MILWAUKEE -- With the roll the Reds are on, it doesn't matter who they are facing. On Thursday, the victim was Brewers starter Kyle Lohse, who had not lost a game in over a month.
But Tony Cingrani matched Lohse pitch for pitch, Joey Votto launched a go-ahead solo home run and Devin Mesoraco did all the little things to lift the Reds to a 2-1 win over the Brewers in the opener of a four-game set at Miller Park.
With the win, the Reds have reeled off five straight and eight of nine, and they pulled to within 2 1/2 games of the National League Central-leading Pirates, who fell to the second-place Cardinals in a 12-inning affair earlier in the day.
"It was a very well-pitched game on both sides," Mesoraco said. "Lohse, he doesn't give you a whole lot to hit. He keeps the ball down, hits the corners, changes speeds. He's tough. Joey was able to get one up in the air, and that was the difference in the game."
Cingrani and four Cincinnati relievers made Votto's sixth-inning tiebreaking home run hold up for a low-scoring win in a run-scoring ballpark.
At the time, Reds manager Dusty Baker didn't think there was any way Votto's homer would be the game-winner.
"You'd never think that at the time, especially in this ballpark, because these guys can hit," said Baker, whose team improved its record to 49-22 against sub-.500 opponents this season. "We played well and we pick up a game."
Starting pitching remained the constant for the streaking Reds, as Cingrani baffled the Brewers over 6 1/3 innings, allowing one earned run on four hits, while walking one and striking out nine. The left-hander retired 16 of the first 18 batters he faced, and finished with 95 pitches, 66 for strikes.
Cingrani -- in his first full season with the Reds -- said he learned from his first two outings against the Brewers this season, using the high fastball to record many of his strikes.
"They swung at it the last two times I faced them, and they kept swinging at it, so I kept throwing it there," said Cingrani.
Khris Davis made the only mark on Cingrani's day with a second-inning home run, a 458-foot shot below the slide in left field to put the Brewers up 1-0. Cingrani retired 11 of the next 12 hitters, though, and the only one to reach base -- Jeff Bianchi in the third inning -- was picked off almost immediately.
The Reds tied the game in the fifth inning with back-to-back hits off Lohse. Mesoraco led off the inning with a single and took second base after colliding with Brewers first baseman Juan Francisco. Bianchi was charged with an error after the ball ended up in shallow right field.
Mesoraco landed on top of Francisco and took off for second when first-base coach Billy Hatcher made him aware of where the ball was.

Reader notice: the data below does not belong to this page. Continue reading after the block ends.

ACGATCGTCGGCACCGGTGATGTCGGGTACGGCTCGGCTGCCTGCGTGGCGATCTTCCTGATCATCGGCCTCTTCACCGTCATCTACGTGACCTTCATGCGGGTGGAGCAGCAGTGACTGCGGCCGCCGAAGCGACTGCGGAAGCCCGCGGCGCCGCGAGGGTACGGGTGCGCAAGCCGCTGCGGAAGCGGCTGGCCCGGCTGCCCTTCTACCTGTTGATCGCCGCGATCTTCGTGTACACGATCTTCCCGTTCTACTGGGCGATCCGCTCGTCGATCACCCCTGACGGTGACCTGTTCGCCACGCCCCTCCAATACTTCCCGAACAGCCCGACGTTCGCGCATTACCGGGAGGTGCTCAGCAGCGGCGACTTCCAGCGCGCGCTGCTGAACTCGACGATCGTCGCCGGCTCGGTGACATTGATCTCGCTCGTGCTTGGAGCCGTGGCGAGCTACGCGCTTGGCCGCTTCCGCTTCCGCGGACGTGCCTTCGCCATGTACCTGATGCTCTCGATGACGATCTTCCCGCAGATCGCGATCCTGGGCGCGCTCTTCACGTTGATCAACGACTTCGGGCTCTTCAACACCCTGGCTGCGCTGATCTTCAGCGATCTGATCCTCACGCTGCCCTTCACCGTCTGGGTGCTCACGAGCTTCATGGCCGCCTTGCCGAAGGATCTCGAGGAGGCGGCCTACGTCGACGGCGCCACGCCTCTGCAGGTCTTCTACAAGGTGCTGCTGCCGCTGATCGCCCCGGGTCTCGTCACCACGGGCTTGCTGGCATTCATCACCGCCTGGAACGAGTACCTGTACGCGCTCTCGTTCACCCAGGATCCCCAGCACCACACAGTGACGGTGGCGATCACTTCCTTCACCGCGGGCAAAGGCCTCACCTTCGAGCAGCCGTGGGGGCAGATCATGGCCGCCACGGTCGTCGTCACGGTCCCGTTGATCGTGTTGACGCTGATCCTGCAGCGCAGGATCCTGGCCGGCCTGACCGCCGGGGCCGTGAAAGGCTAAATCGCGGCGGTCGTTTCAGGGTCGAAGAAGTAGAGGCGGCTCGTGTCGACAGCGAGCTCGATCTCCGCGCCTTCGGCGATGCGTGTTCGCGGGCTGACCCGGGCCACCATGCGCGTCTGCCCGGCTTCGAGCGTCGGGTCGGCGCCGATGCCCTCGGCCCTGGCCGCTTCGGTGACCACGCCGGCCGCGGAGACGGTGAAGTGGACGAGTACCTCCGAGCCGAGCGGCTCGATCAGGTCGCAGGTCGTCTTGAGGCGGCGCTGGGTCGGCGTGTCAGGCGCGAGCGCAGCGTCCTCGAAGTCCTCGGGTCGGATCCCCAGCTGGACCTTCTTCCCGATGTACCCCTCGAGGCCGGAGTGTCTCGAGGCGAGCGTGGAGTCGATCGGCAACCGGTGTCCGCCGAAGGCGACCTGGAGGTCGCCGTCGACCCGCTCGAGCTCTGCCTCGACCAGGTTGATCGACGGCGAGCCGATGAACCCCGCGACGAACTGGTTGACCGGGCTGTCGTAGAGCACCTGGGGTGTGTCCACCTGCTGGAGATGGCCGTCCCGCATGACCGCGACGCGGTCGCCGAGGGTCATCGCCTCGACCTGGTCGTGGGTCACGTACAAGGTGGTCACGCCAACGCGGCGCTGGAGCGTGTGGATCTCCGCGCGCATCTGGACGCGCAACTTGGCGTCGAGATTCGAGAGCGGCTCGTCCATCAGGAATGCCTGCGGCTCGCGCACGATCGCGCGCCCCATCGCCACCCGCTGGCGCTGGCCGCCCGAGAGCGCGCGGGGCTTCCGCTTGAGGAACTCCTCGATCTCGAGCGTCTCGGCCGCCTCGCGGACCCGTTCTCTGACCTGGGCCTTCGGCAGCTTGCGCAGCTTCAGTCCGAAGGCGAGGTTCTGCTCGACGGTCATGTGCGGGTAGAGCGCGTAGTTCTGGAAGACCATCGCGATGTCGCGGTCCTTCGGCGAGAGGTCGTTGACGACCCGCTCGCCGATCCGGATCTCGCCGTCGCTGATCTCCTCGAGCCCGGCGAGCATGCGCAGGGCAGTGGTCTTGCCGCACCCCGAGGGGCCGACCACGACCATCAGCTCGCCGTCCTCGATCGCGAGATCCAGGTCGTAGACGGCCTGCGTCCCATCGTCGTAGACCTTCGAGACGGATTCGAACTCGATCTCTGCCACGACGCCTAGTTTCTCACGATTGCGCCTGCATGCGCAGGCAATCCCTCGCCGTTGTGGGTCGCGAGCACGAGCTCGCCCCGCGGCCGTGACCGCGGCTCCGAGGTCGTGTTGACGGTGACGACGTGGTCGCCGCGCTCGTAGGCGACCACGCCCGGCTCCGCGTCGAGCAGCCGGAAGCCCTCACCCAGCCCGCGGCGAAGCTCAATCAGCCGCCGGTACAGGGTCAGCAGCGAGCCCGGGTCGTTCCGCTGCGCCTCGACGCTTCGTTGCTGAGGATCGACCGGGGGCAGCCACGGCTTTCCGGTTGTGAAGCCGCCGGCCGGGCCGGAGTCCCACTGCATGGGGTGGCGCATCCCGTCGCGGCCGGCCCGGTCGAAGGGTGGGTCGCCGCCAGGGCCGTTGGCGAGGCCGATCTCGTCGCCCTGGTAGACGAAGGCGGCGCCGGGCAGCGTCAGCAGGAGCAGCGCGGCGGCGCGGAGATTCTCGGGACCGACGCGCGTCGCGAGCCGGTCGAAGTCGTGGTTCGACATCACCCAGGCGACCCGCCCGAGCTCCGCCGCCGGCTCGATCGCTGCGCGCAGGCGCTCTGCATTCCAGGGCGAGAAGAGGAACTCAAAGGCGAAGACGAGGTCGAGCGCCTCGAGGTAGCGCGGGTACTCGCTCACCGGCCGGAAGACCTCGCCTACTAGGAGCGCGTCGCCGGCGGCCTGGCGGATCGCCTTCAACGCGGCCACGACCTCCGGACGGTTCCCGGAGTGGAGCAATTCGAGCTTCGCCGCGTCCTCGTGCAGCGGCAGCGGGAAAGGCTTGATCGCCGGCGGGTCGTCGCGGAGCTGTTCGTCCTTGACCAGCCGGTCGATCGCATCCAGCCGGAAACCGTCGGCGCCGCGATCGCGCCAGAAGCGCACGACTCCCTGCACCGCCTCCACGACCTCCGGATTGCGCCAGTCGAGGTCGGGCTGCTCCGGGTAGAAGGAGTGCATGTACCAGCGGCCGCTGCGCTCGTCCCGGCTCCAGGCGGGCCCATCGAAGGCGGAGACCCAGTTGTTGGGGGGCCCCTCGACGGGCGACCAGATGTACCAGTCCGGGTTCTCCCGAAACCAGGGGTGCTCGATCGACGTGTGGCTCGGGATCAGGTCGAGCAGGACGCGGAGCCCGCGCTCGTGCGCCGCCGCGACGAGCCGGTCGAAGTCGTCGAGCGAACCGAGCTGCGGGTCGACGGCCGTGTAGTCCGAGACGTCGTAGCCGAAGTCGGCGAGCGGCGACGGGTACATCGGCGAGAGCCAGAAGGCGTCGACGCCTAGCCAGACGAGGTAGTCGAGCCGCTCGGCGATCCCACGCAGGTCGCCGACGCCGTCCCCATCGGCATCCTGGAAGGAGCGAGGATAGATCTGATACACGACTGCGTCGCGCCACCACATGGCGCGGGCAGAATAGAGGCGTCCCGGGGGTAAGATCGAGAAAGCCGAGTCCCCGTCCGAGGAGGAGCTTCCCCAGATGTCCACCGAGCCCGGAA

"[Francisco] was a good cushion. I didn't fall down and hit the dirt or anything," Mesoraco said. "It was just a weird play. He was still trying to get the out and stretching right down the baseline, so there was just nothing I could've done."
Zack Cozart made the Brewers' unfortunate bounce sting with a groundball single to center field on the next pitch, scoring Mesoraco from second. Brewers catcher Jonathan Lucroy may have had a play at the plate, but he bobbled a one-hop throw from center fielder Logan Schafer. Schafer took over in center after Carlos Gomez left with a right knee injury on a fourth-inning catch at the wall.
"I think the ball beat me, but in that situation, with the pitcher on deck, you've got to take a chance," Mesoraco said. "I was pretty well-gassed after all that running. Going to first, going to second and then Cozart swung at the first pitch, I hadn't even caught my breath and I was already running home. I think he would've had me, but it was kind of an in-between hop and it came up on him. I think we were lucky there."
Votto led off the next inning with his 18th home run, a 2-0 shot to right-center field that put the Reds on top for good. It was the first home run against Lohse in four starts.
The Votto homer came on a changeup, Lohse said, "And it wasn't a very good one. I didn't quite get the grip and I tried to throw it down and away, and it didn't have any life on it. It was an OK location, I think, but it wasn't the pitch I wanted to throw right there.
"It was one of those days where you have to battle for every out you get."
The Brewers threatened to pull even in the seventh inning, but after Lucroy led off with a single and Aramis Ramirez walked, Cingrani got Schafer to pop up a bunt attempt straight back in foul territory. Mesoraco made a quick read on the low popup and slid to make the catch just before the wall behind home plate.
"A lot of action [today]," Mesoraco said. "Sometimes there ain't quite as much action, but today I seemed to be involved in a whole lot of things."
Right-handed reliever Sam LeCure then came in to face Davis, who grounded into an inning-ending double play back to the pitcher.
LeCure, Manny Parra, Jonathan Broxton and Aroldis Chapman combined for 2 2/3 scoreless innings to shut the door on the Brewers. Chapman pitched the ninth -- and hit 102 mph on the Miller Park radar gun -- for his 30th save.
Lohse's line finished at seven innings, allowing two runs (one earned) on five hits. The righty walked four and struck out four, and threw 101 pitches, 61 for strikes.
Kevin Massoth is an associate reporter for MLB.com. This story was not subject to the approval of Major League Baseball or its clubs.